We have gone ‘weed’ crazy in our pulling

I’d like to thank Terry Taylor for writing in about folks on an anti-weed campaign and do a lot of pulling of these proposed “weeds”

Re: “Gumweed isn’t actually a weed, but a native wildflower”, (Citizen, Sept. 9)

I’d like to thank Terry Taylor for writing in about folks that seem to be on an anti-weed campaign and do a lot of pulling of these proposed “weeds” here on Vancouver Island. Sadly, not many people are educated in what is a native plant versus the introduced exotic weeds. In fact, what is “native” is very much up for debate and it could be argued that we as a species are also an invasive “weed” species.

I would definitely like folks to know about some of our important native species such as goldenrod, gumweed, Oregon grape just to name a few, which are highly sought after by our native pollinators and the introduced honey bee as well. Wait a minute, aren’t honey bees an introduced species and therefore could be included in the “weed” species? But I digress.

It is interesting that we dictate what is bad or good when it comes to the environment, but as a native pollinator educator, I often find myself addressing questions to the general public about good pollinator food plants for our native insects, especially bees. Native bees will actually take advantage of whatever they can get their mouthparts on for food, and native plants are just not always found in available quantities to support their needs sufficiently.

The bees will gravitate to what is available and I cannot think of a more amenable food source than the dandelion, for example. The amount of energy and resources that our species spends on trying to eradicate just this particular great food source for native bees, so that we can have a perfect lawn consisting of yet another introduced plant, grass, is something that I address on a regular basis in my talks. Dandelions are a perfect food source for native bees, which can be encouraged to stay in the local area until the intended crop is in bloom. This works great in say, a fruit orchard, when we leave dandelions growing until the crop flowers arrive and then we mow the dandelions down so the bees switch to our favoured crop.

Where do we stop when it comes to dealing with introduced species?

Do we eradicate oxeye daisies, blackberries, apples, and other ubiquitous plants that we might assume are native and beneficial to us, or do we stick with the classic ones that we are told to hate like broom, tansy ragwort, or sweet clover?

I personally do not advocate performing a major assault on non-native species because I think it’s being species-ist as well as essentially futile. We are hypocritical from our homo-centric view point and besides, many of these invasive plants are merely filling a void where nothing native will grow.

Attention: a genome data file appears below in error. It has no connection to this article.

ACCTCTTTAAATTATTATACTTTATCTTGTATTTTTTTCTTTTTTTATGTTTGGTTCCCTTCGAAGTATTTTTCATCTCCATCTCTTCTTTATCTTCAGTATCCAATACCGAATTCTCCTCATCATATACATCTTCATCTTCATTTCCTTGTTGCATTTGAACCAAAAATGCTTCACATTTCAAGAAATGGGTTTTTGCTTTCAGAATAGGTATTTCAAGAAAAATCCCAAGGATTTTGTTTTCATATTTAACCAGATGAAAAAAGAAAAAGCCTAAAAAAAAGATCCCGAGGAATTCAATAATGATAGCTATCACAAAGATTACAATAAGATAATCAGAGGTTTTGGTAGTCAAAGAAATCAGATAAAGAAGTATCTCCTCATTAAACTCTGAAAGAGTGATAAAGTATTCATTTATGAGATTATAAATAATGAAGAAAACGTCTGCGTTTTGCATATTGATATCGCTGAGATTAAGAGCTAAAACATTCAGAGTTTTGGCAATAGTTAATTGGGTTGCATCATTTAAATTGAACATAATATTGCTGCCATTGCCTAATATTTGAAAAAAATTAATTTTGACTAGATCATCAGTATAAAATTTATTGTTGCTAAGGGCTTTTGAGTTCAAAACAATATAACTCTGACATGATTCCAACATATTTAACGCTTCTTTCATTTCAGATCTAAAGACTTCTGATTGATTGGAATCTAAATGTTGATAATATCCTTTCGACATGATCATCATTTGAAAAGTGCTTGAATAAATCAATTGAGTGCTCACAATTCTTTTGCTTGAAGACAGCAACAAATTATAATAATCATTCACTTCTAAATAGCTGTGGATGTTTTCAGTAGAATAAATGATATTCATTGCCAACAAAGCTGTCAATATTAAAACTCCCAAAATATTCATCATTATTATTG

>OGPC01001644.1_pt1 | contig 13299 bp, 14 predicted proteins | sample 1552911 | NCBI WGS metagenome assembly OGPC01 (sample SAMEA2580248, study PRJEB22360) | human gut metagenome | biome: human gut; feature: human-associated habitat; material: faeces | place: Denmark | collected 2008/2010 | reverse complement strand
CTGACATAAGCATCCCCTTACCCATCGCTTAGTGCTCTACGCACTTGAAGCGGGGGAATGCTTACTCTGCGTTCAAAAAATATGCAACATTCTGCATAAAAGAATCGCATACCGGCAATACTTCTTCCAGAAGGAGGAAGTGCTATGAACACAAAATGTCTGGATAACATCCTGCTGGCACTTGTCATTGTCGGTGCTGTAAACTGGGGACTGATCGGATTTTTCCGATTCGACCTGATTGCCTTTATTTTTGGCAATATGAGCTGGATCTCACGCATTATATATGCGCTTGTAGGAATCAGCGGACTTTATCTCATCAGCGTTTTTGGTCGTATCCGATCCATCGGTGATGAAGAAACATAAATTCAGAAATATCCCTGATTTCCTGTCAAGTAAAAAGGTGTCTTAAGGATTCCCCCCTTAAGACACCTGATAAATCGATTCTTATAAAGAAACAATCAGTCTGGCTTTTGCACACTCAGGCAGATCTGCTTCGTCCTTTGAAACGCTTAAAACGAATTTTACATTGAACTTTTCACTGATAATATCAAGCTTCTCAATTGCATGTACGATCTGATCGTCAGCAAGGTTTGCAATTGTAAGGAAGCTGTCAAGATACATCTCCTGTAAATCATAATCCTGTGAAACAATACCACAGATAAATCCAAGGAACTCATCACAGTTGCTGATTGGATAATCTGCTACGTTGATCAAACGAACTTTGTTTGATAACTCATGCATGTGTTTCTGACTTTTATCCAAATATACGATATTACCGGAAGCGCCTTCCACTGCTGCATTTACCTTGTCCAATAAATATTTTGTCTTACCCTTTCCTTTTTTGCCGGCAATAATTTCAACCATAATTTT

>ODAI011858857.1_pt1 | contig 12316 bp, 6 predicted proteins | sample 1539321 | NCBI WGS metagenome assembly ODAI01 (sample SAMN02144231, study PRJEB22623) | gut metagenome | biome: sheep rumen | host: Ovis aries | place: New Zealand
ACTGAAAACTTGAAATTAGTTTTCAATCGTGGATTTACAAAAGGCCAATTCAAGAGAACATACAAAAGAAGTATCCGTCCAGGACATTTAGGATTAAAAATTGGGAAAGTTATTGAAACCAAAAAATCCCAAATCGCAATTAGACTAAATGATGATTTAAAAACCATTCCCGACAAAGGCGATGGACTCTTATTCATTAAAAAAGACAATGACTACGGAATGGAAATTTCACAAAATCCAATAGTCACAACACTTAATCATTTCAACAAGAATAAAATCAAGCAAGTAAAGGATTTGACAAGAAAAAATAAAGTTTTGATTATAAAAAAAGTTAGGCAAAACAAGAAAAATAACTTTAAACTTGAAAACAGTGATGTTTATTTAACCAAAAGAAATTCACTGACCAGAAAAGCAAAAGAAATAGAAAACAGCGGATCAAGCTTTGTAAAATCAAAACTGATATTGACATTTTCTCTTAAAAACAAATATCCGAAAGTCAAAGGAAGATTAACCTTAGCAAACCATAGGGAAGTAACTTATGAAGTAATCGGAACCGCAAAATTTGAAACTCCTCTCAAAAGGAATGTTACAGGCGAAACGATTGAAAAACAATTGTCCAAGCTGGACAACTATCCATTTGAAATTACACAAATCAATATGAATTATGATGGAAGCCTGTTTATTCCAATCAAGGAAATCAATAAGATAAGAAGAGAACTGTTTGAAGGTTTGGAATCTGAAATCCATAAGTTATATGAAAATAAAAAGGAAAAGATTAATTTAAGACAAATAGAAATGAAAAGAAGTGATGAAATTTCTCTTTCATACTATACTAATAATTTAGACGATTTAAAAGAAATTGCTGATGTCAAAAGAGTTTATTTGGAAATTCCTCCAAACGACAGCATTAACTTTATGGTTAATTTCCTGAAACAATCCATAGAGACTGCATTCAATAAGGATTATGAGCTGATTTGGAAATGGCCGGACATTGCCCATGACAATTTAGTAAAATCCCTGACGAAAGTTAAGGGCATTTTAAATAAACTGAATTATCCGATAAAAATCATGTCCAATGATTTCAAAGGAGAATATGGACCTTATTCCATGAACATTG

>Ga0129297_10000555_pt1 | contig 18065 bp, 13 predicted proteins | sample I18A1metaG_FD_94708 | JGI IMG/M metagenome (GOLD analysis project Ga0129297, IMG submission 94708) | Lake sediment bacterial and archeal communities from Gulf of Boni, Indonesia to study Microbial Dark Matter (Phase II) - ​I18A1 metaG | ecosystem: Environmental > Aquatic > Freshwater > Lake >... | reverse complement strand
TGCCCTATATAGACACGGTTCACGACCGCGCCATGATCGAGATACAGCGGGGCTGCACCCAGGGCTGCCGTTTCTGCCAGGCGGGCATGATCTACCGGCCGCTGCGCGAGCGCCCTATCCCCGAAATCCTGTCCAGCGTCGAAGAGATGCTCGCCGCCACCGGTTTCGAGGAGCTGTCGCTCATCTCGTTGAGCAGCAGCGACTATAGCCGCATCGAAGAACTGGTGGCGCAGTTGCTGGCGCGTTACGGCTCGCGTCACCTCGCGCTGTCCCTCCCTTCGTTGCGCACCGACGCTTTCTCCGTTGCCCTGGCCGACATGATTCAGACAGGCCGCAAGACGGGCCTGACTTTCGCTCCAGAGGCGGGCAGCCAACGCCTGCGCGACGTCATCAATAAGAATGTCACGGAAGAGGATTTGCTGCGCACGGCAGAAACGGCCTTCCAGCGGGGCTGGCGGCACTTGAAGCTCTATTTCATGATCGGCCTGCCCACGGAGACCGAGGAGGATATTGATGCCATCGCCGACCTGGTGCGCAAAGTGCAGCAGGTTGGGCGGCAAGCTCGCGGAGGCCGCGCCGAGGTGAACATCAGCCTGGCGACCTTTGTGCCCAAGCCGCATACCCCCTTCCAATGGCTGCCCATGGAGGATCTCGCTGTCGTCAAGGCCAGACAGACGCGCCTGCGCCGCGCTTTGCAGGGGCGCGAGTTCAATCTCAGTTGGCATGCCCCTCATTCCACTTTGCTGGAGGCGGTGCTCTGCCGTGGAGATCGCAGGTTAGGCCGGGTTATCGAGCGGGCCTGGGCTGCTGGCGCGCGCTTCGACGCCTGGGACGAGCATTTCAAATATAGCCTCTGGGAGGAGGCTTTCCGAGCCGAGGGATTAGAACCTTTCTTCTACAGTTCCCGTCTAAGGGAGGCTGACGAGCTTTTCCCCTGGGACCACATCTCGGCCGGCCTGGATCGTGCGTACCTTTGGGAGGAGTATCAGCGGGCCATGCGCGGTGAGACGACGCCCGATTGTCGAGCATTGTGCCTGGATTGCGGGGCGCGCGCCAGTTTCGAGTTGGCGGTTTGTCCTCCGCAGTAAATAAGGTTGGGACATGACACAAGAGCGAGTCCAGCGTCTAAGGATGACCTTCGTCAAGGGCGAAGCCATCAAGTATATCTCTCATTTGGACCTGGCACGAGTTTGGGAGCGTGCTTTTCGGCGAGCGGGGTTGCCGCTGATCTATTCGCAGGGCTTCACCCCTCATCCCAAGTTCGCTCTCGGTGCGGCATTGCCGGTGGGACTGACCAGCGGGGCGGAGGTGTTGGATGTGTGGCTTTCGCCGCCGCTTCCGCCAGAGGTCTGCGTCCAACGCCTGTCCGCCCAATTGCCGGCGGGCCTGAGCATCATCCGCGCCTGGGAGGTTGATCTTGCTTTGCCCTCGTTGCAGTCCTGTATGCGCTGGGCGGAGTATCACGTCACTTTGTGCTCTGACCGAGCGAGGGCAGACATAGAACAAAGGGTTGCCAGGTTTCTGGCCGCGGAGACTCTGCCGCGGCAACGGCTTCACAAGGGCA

Sweet clover is a perfect example of this on many roadsides throughout the interior of our province, something that Vancouver Island has yet to experience. To try and eradicate purple loosestrife, grey squirrels and Norwegian rats would take herculean efforts and unless it was a confined space, is basically impossible.

It may sound defeatist but perhaps dealing with the affects that our species has caused in the first place through education might be a way to question our actions, as well as accepting what we’ve caused.

Yes, gumweed is a native species and a highly valuable one at that for this time of year, so maybe the active weed pullers out there could learn to differentiate what is beneficial for our struggling native bees versus the species of invasive plants they find undesirable.

I’m glad we’re not talking about bothersome native species such as deer, elk or cougars. Once again, who’s caused that?

 

Gord Hutchings (Hutchings Bee Services)

Cobble Hill

Just Posted

Column David Suzuki: Large dams fail on climate change and Indigenous rights

Brazil has flooded large swaths of the Amazon for hydro dams

Heavy snowfall closes Mount Washington for the day

Road to ski resort deemed unsafe, “high avalanche danger”

Capture the Rain: Underground cistern helps rural couple expand gardens

Sandy McPherson and Alan Philip are continually working towards low-impact living.

Column T.W. Paterson: Even belated recognition is better than none

According to U.S. Army records, Chips was recommended for the Distinguished Service Cross

VIDEO: Jamboree Day a great success at Cowichan Lake arena

Lake Cowichan minor hockey, and its friends, families, and supporters are out in force for jamboree

Plan your Hometown Hockey weekend

Find your favourites on the Hometown Hockey schedule

Hometown Hockey: Cowichan Capitals events

On Jan. 20 there will be special features during the game for Hometown Hockey

Coming up in Cowichan: Rain workshop, Joseph Mairs Memorial, timely film

Participants are encouraged to bring their roof dimensions

Liberals quietly tap experts to write new paternity leave rules

Ideas include creating an entirely new leave benefit similar to one that exists in Quebec

Insurers say Canadian weather getting hotter, wetter and weirder

Average number of days with heavy rain or snow across Canada has been outside norm since spring 2013

Final phase of MDMA-assisted psychotherapy trials to kick off in B.C.

Doctors hope to get psychedelic-assisted psychotherapy legalized in Canada and the U.S. by 2021

Wind warning back in effect around Vancouver Island

80 km/h winds expected Saturday, Jan. 20, on east coast of Island, 100 km/h on west coast

Man receives four-year sentence for stabbing Good Samaritan near Qualicum Beach

Jeffrey Brian MacDonald sentenced to additional 242 days in jail

Most Read